Photo by jeffreyw via Wikimedia Commons. Photo by Stacy via Flickr.

That’s not to say it isn’t good. This kind of food brings joy to my stomach and my heart, and with kitschy dishes such as a “Grown Up Happy Meal”, what’s not to love? I still don’t understand gourmet pickles and I still don’t get the East Bay’s fascination with this cuisine, but when I’m homesick, I sure am thankful for it.


Having no tapas establishments back home, I only vaguely knew of the concept: tiny foods, hefty price tags. While I won’t argue that, I would consider it an oversimplified view. What no one tells you about tapas is that they. are. delicious….and their flavor is greatly magnified by the human instinct to covet the scarcest resources.

Photo courtesy of Creative Commons.

If you’re new to tapas, don’t think it’s as simple as sharing a tiny meal with your closest pals. You’ll find out who your friends are — like when someone has the audacity to take the last crispy brussels sprout all for themselves. I don’t like confrontation, so I don’t like tapas. But I do love delicious brussels sprouts and having a fail-safe for impressing out of town friends, so I suppose it all cancels out.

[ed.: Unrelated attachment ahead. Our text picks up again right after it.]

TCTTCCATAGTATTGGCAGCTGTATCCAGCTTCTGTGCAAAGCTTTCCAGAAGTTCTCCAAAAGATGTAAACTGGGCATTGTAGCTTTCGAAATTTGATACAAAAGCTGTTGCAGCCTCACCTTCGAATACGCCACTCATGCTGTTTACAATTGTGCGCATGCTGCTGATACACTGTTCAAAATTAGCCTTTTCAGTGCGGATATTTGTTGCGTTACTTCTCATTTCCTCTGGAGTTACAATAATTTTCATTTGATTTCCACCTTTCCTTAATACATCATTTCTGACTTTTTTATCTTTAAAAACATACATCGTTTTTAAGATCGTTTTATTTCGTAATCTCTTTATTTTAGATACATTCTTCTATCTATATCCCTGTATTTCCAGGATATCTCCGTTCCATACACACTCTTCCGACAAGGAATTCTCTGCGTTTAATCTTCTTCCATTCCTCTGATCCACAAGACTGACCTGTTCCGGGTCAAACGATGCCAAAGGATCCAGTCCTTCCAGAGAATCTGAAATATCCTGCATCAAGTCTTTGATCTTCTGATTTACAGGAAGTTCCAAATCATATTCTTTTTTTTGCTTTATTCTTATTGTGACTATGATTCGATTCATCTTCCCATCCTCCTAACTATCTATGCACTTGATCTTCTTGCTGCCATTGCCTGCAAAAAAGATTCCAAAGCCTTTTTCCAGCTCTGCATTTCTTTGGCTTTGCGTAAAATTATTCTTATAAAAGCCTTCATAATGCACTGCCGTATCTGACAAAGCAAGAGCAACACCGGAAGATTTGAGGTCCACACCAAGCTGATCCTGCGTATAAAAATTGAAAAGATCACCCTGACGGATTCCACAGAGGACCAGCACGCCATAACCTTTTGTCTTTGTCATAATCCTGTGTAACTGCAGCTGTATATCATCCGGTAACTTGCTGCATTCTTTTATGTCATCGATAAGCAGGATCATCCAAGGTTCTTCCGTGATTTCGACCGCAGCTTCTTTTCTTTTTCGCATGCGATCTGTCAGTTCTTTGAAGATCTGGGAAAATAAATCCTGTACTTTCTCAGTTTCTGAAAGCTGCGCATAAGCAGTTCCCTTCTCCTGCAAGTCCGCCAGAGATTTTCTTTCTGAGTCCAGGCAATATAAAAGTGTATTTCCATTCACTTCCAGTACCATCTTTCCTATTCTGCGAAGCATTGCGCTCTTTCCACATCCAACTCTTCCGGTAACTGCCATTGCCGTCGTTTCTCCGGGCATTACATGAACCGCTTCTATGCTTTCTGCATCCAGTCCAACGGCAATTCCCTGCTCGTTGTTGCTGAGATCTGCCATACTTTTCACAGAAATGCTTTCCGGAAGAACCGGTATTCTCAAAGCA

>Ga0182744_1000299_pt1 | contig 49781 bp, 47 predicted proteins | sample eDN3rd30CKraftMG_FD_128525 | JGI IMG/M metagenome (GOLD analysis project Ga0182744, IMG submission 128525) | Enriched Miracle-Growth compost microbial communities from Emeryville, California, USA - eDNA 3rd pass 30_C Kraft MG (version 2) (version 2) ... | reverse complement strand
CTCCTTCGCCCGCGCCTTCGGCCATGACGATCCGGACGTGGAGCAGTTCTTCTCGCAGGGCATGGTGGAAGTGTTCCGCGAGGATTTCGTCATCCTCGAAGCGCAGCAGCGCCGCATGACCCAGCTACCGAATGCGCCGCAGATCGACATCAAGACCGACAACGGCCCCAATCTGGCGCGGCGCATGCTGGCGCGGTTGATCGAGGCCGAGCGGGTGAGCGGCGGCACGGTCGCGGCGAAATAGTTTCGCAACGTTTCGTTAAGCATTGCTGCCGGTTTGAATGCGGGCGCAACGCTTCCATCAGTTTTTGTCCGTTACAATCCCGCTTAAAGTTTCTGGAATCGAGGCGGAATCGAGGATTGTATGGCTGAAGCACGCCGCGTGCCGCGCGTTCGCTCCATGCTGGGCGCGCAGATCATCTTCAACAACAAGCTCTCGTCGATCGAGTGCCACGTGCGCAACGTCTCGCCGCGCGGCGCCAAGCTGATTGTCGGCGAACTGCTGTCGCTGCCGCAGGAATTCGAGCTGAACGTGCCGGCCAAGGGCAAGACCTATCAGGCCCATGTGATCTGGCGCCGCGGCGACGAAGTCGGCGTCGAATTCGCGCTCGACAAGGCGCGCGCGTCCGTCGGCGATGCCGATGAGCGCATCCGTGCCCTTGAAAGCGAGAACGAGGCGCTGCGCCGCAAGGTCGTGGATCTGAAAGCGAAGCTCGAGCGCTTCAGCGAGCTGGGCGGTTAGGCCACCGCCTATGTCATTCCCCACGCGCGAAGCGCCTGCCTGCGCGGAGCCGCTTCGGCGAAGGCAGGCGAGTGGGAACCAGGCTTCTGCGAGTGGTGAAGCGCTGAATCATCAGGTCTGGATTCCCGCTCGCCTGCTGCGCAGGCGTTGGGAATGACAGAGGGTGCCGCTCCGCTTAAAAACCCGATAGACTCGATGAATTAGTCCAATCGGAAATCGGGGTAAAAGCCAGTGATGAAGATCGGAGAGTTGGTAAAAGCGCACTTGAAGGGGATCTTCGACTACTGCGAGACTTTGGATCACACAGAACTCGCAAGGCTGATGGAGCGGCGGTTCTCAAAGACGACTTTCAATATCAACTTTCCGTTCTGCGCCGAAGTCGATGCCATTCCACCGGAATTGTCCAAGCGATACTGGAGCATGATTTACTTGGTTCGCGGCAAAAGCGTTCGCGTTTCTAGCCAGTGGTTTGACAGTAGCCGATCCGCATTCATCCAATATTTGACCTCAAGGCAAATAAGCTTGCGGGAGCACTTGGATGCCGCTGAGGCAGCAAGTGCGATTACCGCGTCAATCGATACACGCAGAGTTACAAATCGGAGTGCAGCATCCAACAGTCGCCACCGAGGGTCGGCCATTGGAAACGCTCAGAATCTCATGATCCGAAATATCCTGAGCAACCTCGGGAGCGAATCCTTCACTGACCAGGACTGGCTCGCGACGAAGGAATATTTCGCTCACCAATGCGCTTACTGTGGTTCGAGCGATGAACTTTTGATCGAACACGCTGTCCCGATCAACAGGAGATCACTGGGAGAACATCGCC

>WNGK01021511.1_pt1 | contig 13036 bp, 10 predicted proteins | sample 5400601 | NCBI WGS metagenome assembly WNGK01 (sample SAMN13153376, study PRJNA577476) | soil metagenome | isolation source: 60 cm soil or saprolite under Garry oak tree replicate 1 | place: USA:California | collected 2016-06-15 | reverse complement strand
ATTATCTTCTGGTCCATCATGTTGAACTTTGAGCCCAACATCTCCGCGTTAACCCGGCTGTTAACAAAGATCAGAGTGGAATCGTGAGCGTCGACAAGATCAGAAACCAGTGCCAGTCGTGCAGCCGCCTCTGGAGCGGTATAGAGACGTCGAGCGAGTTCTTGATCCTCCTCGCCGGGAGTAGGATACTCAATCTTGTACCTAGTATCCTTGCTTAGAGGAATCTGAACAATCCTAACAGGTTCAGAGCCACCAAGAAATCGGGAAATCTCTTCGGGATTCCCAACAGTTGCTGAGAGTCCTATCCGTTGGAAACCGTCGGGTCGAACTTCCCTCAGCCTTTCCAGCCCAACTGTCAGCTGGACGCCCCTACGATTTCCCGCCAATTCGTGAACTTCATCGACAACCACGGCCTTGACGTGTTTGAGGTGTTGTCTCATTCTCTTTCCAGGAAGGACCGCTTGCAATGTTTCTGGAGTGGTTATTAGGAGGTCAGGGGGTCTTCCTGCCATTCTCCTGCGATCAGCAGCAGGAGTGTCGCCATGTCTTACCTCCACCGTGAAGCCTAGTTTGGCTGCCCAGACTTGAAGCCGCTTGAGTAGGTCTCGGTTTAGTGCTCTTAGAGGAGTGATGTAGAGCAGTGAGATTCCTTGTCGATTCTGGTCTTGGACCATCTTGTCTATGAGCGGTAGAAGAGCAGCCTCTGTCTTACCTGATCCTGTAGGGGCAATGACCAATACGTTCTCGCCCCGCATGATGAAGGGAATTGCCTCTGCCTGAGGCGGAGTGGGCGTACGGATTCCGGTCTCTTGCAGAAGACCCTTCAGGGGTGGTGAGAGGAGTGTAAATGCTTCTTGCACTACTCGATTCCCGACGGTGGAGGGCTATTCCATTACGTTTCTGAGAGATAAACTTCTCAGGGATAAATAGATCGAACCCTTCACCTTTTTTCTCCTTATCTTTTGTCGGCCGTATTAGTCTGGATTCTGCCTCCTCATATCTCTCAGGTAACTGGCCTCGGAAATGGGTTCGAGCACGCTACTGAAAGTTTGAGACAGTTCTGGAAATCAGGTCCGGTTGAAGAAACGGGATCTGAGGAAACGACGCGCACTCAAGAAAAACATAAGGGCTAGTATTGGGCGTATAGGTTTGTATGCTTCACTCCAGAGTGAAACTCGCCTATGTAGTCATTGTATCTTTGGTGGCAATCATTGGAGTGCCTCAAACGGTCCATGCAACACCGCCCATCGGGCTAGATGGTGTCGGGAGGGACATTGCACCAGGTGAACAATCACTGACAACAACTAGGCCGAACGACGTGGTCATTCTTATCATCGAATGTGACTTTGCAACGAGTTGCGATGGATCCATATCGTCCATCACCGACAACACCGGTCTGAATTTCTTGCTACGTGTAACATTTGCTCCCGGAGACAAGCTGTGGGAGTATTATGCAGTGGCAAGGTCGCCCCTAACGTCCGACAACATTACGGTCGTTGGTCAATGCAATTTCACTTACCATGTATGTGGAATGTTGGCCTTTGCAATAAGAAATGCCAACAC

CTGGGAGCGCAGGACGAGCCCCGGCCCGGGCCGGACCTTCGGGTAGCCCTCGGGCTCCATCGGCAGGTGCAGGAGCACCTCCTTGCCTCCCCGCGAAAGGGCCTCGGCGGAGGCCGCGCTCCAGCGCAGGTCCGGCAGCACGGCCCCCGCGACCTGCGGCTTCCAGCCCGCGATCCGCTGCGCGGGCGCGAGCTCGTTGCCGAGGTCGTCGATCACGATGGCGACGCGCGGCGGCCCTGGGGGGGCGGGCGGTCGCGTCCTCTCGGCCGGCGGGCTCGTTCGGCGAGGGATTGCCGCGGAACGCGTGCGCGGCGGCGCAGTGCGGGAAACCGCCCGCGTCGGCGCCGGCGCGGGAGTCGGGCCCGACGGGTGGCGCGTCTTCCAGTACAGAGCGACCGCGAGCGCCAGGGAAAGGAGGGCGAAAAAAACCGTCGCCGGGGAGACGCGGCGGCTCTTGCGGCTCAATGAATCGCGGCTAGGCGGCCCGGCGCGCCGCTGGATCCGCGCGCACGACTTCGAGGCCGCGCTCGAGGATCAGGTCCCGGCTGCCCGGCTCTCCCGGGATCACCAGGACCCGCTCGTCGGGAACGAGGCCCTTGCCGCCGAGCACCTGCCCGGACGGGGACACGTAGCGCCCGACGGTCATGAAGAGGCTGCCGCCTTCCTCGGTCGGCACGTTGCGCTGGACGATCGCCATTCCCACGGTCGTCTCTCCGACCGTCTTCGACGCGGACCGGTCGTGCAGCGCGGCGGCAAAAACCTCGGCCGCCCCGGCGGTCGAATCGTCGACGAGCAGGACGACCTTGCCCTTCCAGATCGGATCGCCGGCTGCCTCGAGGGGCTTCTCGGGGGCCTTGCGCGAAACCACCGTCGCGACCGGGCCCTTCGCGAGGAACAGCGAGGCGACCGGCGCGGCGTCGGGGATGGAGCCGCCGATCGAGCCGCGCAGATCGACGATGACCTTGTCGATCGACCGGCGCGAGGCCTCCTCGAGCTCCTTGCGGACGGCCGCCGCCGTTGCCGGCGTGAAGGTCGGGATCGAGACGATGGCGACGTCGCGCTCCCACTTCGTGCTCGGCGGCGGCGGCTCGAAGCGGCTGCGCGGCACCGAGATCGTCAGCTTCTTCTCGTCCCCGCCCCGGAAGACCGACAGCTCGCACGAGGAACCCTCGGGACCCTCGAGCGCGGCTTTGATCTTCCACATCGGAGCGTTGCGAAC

Bacon- Wrapped Hot Dogs

A delicacy. A delight. A literal pardon from the Lord as you stumble out after last call. That is the Bay Area bacon-wrapped-hot-dog cart. Due to a lack of a strong nightlife (or maybe stronger food safety codes), people on the street corner don’t typically try to sell you food in Chattanooga. However, the best thing I’ve learned from my southern upbringing is that you should never be too proud to eat cheap, delicious fair food, so of course I lunged at this opportunity.

Photo by torbakhopper via Flickr.

Would I order this creation at a restaurant? No. Would I eat one sober? Probably not. Do I consider these little, sketchy carts integral to the Oakland experience? Absolutely. The next time you have the drunchies and find one in your path, just go for it. Everything happens for a reason.


Do you know how rare it is to get a good fast food hamburger? If you think that In-N-Out is representative of a typical fast food burger, I promise that it isn’t. In-N-Out is the pinnacle of what you imagine other fast food burgers will taste like, but of course, they never do.

Photo by Laine Trees via Flickr.

I’m sure the island of Alameda has delightful restaurants to choose from with gourmet burgers abound. But when I drive through that Webster Street tube, all my heart desires is a cheeseburger (Animal Style) and well-done fries. It’s simple, inexpensive, and it makes me smile — and in the seven months since I’ve arrived here, it’s one of the few restaurants I’ve been to more than once. All I’m saying is: don’t be too good for In-N-Out. As the red and yellow neon guides you to your sodium coma, let the siren song of the milkshake machine beckon you home.